Moab(redirected from Mo'abh)
Also found in: Dictionary, Medical.
Moab(mō`ăb), ancient nation located in the uplands E of the Dead Sea, now part of Jordan. The area is unprotected from the east, hence its history is a chain of raids by the Bedouin. The Moabites were close kin to the Hebrews, and the language of the Moabite stoneMoabite stone
, ancient slab of stone erected in 850 B.C. by King Mesha of Moab; it contains a long inscription commemorating a victory in his revolt against Israel. It was discovered at Dibon, Jordan (1868), by F. A. Klein, a German clergyman.
..... Click the link for more information. is practically the same as biblical Hebrew. The relations of Moab with Judah and Israel are continually mentioned in the Bible. As a political entity, Moab came to an end after the invasion (c.733 B.C.) of Tiglathpileser IIITiglathpileser III,
d. 728 B.C., king of ancient Assyria. He seems to have usurped the throne in 745 B.C. He bore the alternative name of Pul, by which he was known in biblical history (2 Kings 15.19).
..... Click the link for more information. . Its people were later absorbed by the Nabataeans. The Moabite religion was much like that of Canaan. Archaeological exploration in Moab has shown that settlements first occurred in the 13th cent. B.C.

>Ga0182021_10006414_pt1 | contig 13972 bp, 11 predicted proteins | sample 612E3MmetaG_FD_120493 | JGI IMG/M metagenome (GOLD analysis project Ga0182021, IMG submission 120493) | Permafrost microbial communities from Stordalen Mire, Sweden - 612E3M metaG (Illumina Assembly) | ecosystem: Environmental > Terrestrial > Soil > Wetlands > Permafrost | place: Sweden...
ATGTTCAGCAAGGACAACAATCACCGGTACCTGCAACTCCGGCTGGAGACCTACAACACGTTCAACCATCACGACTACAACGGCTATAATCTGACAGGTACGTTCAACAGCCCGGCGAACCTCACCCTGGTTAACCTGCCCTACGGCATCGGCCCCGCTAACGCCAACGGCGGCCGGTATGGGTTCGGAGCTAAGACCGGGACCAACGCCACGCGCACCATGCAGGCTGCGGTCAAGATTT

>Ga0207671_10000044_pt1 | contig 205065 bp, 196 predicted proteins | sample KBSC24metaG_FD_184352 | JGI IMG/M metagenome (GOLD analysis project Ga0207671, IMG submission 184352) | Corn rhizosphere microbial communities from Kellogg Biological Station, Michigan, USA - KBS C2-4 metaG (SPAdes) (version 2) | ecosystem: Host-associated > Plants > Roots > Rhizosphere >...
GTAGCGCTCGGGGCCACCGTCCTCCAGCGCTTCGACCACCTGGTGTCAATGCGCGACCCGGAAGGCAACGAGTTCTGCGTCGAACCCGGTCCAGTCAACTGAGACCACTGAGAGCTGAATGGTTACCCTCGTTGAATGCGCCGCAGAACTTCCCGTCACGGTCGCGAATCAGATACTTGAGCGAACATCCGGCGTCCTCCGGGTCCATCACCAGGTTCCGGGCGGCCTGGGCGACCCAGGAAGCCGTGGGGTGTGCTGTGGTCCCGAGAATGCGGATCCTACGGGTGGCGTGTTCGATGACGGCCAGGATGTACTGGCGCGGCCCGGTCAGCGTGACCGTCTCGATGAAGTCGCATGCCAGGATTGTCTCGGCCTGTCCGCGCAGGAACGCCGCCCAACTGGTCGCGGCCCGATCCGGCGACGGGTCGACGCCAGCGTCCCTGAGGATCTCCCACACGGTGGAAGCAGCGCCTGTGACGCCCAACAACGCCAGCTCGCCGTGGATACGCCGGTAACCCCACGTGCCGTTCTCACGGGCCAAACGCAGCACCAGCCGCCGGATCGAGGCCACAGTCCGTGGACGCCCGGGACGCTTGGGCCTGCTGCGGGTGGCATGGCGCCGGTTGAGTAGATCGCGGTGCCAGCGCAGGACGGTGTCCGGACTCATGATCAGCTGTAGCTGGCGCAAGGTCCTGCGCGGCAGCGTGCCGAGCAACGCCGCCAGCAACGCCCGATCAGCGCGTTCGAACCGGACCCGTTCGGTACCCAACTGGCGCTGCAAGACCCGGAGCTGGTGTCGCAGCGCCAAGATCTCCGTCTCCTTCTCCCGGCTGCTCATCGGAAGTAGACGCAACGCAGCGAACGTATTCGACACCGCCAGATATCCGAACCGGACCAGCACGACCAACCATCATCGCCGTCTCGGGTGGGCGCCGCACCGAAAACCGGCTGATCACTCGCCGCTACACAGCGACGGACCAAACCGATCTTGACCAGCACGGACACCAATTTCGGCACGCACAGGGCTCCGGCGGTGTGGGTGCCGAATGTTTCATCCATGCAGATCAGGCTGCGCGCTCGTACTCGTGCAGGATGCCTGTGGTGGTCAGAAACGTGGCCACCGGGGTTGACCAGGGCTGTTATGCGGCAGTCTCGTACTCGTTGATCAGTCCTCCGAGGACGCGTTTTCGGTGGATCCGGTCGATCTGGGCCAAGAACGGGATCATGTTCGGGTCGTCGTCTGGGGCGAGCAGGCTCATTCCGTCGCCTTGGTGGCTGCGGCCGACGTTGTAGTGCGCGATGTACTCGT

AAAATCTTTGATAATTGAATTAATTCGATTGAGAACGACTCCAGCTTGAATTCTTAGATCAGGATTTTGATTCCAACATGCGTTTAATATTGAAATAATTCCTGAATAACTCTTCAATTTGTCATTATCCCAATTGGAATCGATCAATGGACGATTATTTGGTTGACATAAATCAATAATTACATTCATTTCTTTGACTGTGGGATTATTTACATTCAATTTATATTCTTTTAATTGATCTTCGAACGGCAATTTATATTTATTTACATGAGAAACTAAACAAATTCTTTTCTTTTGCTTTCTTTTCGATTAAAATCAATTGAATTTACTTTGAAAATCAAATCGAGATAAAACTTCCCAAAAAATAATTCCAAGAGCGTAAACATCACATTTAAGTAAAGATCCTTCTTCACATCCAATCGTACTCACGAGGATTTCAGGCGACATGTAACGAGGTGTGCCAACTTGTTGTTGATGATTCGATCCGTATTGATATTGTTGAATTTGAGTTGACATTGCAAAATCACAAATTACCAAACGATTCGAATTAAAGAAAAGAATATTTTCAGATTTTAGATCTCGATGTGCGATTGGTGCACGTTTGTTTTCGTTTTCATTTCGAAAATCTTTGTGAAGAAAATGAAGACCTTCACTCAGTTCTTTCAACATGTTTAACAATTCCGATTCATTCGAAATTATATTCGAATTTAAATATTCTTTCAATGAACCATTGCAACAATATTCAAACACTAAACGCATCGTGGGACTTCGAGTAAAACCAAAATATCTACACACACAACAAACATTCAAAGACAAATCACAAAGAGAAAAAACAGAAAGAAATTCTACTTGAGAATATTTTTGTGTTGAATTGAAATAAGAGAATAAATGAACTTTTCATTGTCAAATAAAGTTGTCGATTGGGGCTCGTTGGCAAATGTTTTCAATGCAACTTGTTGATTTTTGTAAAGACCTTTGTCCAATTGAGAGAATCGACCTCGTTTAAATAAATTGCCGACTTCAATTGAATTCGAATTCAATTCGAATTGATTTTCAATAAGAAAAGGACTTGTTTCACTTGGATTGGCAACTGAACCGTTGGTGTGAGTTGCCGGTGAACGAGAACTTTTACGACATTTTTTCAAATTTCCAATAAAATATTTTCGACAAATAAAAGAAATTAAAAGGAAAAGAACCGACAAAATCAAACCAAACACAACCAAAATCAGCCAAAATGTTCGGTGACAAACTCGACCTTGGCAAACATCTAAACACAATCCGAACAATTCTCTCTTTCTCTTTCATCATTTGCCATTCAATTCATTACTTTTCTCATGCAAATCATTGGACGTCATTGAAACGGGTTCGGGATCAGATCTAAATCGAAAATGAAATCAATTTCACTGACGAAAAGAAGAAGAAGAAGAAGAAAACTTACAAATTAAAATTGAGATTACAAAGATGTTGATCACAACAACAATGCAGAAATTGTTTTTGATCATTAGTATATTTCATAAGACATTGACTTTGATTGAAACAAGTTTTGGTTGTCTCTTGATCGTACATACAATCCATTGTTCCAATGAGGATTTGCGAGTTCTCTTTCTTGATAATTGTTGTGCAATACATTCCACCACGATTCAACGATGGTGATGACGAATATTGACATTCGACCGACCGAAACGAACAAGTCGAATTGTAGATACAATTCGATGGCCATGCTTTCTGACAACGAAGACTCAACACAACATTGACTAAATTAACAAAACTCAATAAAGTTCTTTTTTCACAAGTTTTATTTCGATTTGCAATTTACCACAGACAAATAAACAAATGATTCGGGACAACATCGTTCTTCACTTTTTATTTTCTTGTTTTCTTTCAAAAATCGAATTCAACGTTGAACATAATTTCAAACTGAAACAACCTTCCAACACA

the ancient state of the Moabites, one of the tribes of Canaan.
Moab is believed to have arisen in the second half of the second millennium B.C. on the east bank of the Jordan River and the shore of the Dead Sea. For several centuries Moab carried on a struggle with the states of Palestine and southern Syria. In the llth and tenth centuries B.C., Moab evidently formed part of the Kingdom of Israel and Judah. In the ninth century B.C., it became politically independent. The most prolonged wars were carried on by King Mesha (ninth century B.C.), who expanded the territory of the state significantly. In the second half of the eighth century B.C., Moab came under the control of Assyria. (Moab is repeatedly mentioned in cuneiform sources.)
Of the pantheon of Moabite gods, the supreme god, Chemosh, and one of his hypostases, Ashtar-Chemosh, are well known. The Moabites wrote with the Phoenician script and were noticeably influenced by Phoenician culture.